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The Internet Did It - The Indigo Prophecy Remastered

David Cage strikes back

Of all the games to remaster, why this? Of all the games to remaster, this, yes, this, of course. What a thing it is, the action-adventure-murder-mystery-conspiracy-everything game we called Fahrenheit back when it was first released in Britain a decade ago, though you over-ponders insisted on calling it The Indigo Prophecy. And what a talking point David Cage/Quantic Dream's 2005 oddity was, back when I was part of Bath's game journalist illuminati.* Its incredible escape-from-a-murder-scene first section, its... troubling depiction of its main black character, its ridiculous sex scenes, its wildly over-zealous quicktime event conceits, its spiralling descent into utter lunacy. How we loved it. How we loved to talk about it, anyway. Little did we know what it would lead to. Little did we know what David Cage games would become.

And now it's back. Remastered. Out now. Why? Why not?

I was probably more forgiving at the time, but in the cold light of 2015 it's a struggle not to sneer a start screen which says 'NEW MOVIE' rather than 'NEW GAME'. This is the kind of mindset that powers Farenheit - sometimes it achieves great things, sometimes it achieves embarrassing, clunky things. Sometimes it just really, really wants you to notice it. Check this cheeky scamp out:

Cover image for YouTube videoThe Indigo Prophecy Remastered - David Cage vs the fourth wall

OK, look, it's really easy to scoff now at the crudity and perceived (for the record, I loathe this term) pretension of Fahrenheit, which the remastering can't do anything about, but I don't want to forget or dismiss that Quantic Dream were shooting for the stars back in 2005. Very, very little else was trying to be cinematic - and I mean that in terms of cinematography and mise en scene as much as I do 'there are cutscenes and quicktime events' - or experiment with in-game decisions having emotional consequences on your character. Or, indeed, have a narrative which began as complex police procedural alternating between culprit and detective POV, then took a sharp turn into a bewildering melting pot of sci-fi and fantasy.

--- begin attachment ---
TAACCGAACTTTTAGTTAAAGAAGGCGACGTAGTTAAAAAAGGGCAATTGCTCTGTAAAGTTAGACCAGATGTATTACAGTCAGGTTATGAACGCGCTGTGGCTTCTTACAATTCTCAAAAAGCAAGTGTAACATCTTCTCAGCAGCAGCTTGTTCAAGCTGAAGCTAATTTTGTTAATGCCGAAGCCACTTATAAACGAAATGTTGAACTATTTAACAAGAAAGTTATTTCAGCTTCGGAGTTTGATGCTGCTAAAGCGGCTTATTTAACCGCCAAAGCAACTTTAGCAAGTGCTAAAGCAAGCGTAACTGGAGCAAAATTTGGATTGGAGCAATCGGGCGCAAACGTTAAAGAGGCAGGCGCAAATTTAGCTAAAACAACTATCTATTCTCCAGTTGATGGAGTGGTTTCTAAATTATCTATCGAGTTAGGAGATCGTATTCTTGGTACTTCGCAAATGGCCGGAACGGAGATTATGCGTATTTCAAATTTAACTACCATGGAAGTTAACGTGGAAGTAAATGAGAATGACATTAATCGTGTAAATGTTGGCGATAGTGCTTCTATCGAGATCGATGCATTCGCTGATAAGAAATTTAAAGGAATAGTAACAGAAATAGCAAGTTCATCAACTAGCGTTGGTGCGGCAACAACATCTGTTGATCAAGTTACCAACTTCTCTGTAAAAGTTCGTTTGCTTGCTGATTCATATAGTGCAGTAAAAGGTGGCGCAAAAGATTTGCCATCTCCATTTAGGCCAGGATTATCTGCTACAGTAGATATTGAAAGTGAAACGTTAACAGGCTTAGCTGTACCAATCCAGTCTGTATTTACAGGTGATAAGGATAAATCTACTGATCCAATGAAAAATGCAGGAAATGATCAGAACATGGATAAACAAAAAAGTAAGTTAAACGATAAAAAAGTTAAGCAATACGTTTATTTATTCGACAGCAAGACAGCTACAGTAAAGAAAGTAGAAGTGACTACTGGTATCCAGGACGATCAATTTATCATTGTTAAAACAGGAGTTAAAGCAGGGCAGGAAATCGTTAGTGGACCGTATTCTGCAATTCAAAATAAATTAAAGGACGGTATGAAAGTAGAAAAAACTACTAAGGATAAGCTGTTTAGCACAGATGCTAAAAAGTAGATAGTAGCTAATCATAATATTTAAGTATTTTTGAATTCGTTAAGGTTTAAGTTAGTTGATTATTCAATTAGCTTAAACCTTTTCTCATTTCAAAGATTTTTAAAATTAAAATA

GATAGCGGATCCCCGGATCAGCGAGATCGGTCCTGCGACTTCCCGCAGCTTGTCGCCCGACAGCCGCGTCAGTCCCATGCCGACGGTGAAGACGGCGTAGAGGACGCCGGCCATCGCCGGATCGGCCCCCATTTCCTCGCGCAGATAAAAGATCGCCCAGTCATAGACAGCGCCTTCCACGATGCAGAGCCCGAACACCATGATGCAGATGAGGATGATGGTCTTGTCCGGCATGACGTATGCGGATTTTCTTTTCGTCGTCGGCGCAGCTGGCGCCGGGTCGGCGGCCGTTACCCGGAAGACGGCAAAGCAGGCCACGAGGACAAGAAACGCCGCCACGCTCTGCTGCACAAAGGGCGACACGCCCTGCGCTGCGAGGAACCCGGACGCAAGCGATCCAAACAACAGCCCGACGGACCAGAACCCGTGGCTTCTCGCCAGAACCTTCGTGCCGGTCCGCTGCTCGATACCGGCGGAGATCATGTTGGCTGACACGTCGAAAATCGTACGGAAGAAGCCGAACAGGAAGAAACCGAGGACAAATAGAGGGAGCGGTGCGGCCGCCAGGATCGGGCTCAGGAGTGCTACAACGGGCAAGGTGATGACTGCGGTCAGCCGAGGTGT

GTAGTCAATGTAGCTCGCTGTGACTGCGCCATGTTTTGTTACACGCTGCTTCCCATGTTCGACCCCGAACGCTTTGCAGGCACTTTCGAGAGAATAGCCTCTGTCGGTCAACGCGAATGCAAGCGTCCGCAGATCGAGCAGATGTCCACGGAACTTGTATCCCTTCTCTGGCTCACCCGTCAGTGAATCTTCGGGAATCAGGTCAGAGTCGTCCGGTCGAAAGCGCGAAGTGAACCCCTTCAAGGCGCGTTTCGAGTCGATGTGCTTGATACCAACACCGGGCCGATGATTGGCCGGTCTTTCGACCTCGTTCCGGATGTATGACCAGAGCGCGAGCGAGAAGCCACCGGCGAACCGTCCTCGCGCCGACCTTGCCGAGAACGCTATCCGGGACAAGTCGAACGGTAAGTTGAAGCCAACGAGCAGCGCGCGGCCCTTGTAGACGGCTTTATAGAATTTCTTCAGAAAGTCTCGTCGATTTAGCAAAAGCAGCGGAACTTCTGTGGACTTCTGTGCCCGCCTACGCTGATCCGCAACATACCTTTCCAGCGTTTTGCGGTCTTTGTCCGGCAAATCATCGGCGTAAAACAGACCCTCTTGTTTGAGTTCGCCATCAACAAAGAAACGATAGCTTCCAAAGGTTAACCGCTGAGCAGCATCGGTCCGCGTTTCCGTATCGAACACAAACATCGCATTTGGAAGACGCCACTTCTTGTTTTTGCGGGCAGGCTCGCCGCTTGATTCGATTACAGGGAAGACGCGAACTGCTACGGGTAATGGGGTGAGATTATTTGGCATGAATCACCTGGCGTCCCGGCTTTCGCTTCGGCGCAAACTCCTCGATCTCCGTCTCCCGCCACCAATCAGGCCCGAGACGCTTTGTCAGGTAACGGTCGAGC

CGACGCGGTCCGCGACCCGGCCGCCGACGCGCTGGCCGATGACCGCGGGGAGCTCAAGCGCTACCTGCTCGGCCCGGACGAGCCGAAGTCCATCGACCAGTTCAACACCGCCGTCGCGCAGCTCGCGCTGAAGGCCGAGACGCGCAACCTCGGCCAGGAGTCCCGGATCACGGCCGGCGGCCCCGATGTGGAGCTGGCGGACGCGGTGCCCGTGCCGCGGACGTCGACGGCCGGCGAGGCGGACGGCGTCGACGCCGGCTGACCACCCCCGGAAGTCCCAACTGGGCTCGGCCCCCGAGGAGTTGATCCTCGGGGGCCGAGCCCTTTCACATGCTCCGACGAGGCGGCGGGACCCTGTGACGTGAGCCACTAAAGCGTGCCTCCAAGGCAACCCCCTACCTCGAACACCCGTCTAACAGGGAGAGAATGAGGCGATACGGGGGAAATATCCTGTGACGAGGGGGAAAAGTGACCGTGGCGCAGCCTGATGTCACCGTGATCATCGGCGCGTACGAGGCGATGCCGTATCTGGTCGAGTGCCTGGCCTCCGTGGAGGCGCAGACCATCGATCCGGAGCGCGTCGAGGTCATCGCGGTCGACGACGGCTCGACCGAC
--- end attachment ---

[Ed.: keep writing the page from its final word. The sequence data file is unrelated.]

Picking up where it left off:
Honestly, it is well worth experiencing. There are moments to truly admire, moments to laugh hysterically at (not with) and moments that will make you throw your hands to the sky in despair. And moments you probably won't forget. Here's the trailer proper, which has a few hints of the collision of auteur and crackpot contained within:

Cover image for YouTube video

It would be remiss of me not to mention that there are some deeply problematic aspects to Fahrenheit however, on a level far beyond "it rapidly becomes blithering nonsense!", but I don't want to wade into those in what is ostensibly just a news post.

The Remastered Edition, for the record, boasts native high-res support (I've even had it running in 4K, though via virtual resolution stuff as I don't have anything like that posh a monitor), better textures and stuff like that, but really it looks exactly how you'd expect a 2005 game to look with settings maxed out on an HD monitor. You can press F9 to switch to 'old mode' but I'm really not seeing a huge amount of difference. Native game controller support is probably the bigger win.

It's out now. You should probably play it. Love it, hate it, or feel a deeply confused cocktail of all emotions ever towards it, you should probably play it.

* Like, eight people who went to the same pub after work.

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Alec Meer avatar

Alec Meer


Ancient co-founder of RPS. Long gone. Now mostly writes for rather than about video games.